The U.S. Justice Department’s long-awaited report finding excessive use of force by Miami police officers might not be a criminal indictment, but it reads like one.
The findings, released last week after a 20-month investigation, depict a dysfunctional department with poor firearms training, tactics and supervision — along with sloppy internal investigations of police-involved shootings that often drag on for years with no discipline or accountability.
Justice’s civil rights division, prodded into action by seven fatal police shootings of African-American men, found that the Miami Police Department had fully investigated only 24 of 33 shooting incidents from 2008 to 2011, allowing “multiple investigations to remain unfinished for three years or longer.” Seven officers were involved in one-third of those shootings.
“Had the shooting investigations been completed in a timely fashion, corrective action could have been undertaken and may have prevented the harm that can result from officers’ repeated shootings,” said Justice’s letter of findings, signed by Assistant Attorney General Thomas E. Perez.
Legally speaking, Justice officials found the 1,100-officer department engaged in an unconstitutional “pattern or practice’” of excessive use of force, violating the Fourth Amendment rights of people shot at by Miami officers over the four-year period. The 13-page letter addressed to Mayor Tomás Regalado and Police Chief Manuel Orosa is laden with details of mistakes and misconduct.
For Sheila McNeil, the mother of Travis McNeil, an unarmed 28-year-old man fatally gunned down by a Miami police officer in 2011, Justice’s report was long overdue.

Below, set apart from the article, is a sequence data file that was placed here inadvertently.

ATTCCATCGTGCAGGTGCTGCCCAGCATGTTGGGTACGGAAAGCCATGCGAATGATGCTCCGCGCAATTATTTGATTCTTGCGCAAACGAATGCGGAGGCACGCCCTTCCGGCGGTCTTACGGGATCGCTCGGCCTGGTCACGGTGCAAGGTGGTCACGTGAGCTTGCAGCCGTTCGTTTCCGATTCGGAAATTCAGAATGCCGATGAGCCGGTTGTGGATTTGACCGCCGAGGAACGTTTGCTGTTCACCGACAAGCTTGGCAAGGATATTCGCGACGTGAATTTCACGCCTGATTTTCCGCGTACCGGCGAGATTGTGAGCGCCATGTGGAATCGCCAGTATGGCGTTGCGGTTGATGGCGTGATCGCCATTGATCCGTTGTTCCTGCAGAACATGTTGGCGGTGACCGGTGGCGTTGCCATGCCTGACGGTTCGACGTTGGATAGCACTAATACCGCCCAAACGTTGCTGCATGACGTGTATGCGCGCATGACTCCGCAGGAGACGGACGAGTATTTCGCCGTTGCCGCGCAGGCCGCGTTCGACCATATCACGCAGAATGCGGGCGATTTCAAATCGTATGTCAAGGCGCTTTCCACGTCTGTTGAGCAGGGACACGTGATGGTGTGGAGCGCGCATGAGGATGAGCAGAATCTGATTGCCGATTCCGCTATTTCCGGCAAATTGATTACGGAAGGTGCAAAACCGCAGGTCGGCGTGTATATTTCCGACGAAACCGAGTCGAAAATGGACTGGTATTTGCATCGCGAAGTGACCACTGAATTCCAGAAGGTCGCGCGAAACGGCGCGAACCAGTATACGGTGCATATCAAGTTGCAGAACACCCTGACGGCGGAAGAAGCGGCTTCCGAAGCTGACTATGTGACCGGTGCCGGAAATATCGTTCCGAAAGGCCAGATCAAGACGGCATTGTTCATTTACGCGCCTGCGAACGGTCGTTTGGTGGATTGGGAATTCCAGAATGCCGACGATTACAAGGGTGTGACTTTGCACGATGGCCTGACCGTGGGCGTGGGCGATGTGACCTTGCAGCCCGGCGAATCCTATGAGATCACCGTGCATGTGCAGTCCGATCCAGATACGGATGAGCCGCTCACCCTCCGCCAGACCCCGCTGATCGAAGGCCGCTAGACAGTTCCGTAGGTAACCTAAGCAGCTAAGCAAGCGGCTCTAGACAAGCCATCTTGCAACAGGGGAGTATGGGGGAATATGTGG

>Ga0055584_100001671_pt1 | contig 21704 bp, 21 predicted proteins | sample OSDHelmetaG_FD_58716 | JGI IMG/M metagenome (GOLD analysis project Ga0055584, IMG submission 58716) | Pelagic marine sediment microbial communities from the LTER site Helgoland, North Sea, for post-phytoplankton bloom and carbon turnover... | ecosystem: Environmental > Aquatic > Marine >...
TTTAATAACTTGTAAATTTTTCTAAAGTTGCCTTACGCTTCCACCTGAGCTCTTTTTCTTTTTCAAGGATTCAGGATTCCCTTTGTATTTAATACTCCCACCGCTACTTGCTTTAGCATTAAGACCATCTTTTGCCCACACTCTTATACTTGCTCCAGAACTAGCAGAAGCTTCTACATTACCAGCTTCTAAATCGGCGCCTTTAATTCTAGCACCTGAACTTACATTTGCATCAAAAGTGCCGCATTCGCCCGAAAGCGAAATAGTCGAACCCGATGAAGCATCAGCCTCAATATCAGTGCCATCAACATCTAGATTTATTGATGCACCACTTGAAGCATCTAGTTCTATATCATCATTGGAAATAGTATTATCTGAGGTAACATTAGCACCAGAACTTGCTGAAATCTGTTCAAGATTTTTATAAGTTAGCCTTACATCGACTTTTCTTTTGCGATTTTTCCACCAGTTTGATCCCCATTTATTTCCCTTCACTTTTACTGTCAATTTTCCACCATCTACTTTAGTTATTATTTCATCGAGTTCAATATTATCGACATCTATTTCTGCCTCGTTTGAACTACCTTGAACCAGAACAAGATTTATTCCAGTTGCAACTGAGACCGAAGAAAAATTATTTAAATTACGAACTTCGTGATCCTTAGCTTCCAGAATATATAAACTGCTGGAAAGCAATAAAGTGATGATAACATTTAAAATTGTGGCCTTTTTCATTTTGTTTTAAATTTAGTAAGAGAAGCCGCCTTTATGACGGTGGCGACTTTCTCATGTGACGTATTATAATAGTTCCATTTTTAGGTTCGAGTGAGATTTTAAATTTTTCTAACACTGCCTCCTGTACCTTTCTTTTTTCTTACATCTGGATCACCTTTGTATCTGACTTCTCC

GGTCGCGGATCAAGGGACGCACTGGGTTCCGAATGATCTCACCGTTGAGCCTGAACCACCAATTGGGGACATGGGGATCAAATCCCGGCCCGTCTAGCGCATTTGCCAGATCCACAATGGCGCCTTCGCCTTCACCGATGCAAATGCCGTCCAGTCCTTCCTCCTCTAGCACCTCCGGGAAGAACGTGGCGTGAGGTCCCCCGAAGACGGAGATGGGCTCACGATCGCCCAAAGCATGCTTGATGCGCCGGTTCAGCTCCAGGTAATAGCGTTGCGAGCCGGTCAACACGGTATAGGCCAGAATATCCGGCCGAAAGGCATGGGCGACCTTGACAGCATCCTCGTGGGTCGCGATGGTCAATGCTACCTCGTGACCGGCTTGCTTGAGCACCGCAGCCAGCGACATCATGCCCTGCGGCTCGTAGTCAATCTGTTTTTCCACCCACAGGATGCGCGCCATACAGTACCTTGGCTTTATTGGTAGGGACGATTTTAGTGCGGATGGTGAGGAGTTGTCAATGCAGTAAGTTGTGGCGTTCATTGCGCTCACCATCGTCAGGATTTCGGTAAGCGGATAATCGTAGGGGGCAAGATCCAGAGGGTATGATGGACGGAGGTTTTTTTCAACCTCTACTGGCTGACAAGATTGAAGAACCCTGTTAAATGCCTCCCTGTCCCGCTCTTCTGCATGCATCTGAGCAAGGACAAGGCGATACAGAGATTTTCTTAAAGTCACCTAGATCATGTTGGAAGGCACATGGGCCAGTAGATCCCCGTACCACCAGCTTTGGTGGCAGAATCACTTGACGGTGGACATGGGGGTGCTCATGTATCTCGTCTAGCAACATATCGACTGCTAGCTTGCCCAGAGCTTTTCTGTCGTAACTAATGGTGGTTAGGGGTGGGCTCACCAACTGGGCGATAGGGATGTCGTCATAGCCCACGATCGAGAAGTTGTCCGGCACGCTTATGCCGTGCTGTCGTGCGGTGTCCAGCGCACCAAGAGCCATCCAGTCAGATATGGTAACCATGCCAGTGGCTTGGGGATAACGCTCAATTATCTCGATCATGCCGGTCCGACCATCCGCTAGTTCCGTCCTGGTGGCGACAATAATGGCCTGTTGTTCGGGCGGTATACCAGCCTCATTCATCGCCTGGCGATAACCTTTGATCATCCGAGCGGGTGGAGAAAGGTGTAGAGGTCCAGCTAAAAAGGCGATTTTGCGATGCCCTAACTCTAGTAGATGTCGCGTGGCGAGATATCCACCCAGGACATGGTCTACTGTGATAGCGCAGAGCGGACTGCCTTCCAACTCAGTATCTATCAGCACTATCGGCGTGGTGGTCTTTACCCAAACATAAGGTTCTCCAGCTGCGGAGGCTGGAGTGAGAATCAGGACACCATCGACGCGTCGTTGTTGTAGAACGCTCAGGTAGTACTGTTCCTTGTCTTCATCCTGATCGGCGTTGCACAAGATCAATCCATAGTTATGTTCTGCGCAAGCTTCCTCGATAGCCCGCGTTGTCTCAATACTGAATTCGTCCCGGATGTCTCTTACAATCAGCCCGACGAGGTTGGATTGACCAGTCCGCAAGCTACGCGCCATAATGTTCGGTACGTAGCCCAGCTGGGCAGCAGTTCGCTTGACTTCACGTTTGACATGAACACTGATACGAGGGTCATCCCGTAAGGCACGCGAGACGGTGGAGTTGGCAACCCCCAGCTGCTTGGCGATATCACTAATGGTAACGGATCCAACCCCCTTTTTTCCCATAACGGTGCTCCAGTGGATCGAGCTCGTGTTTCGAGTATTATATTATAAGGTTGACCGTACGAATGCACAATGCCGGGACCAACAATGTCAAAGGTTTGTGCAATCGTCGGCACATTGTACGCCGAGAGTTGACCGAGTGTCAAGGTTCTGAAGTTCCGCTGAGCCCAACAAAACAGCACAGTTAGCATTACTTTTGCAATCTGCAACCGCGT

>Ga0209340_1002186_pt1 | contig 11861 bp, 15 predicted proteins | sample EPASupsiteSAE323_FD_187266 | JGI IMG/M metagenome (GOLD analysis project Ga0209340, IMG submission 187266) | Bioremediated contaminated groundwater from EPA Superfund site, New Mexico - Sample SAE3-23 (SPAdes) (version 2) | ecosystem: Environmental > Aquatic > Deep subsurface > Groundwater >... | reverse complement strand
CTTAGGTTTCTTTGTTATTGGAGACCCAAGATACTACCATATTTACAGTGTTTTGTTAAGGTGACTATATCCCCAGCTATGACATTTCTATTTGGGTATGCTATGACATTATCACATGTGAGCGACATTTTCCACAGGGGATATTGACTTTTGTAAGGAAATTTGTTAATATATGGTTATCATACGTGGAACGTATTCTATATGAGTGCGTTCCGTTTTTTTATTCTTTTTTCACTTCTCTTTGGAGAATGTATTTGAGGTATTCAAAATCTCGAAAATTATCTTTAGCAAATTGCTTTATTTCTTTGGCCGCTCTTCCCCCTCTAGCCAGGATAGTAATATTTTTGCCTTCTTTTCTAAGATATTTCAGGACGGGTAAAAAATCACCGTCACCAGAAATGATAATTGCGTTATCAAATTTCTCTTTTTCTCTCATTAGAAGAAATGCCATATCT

“It took the lives of seven young men for [Justice] to take a look at what was going on,” said McNeil as she sat in the courtyard of her Overtown apartment. “We felt abandoned for a long time.”
McNeil said she hoped the report would remind the public of what she considers to be the needless killing of her son and other black men — and what the police department must do to make amends.
“I want people to remember that his life was snatched from him at a young age,” said McNeil, who is raising Travis’ 12-year-old son.
“When his son needs him most, he’s not here,” said McNeil, whose family filed a federal lawsuit Friday on the son’s behalf. “I just dread the fact that he died the way he did, by police who were sworn to protect the public.”
In January, Chief Orosa fired Officer Reynaldo Goyos, who fatally shot McNeil and wounded his first cousin, Kareem Williams, after they had visited a club in the Little Haiti area on the night of Feb. 10, 2011. The police department’s Firearms Review Board found Goyos, who was working as a member of an undercover federal gang task force, had used “unjustified deadly force.”
The McNeil shooting was one of three found to be “unjustified” by the city’s police department, according to Justice’s report, though federal investigators have identified “other shootings that appear unjustified and may have resulted from tactical and training deficiencies.”
The other two unjustified Miami police shootings involved an unarmed motorist who reached for his wallet after a traffic stop and an armed man who fired his gun toward a crowd in front of a restaurant before fleeing in his vehicle.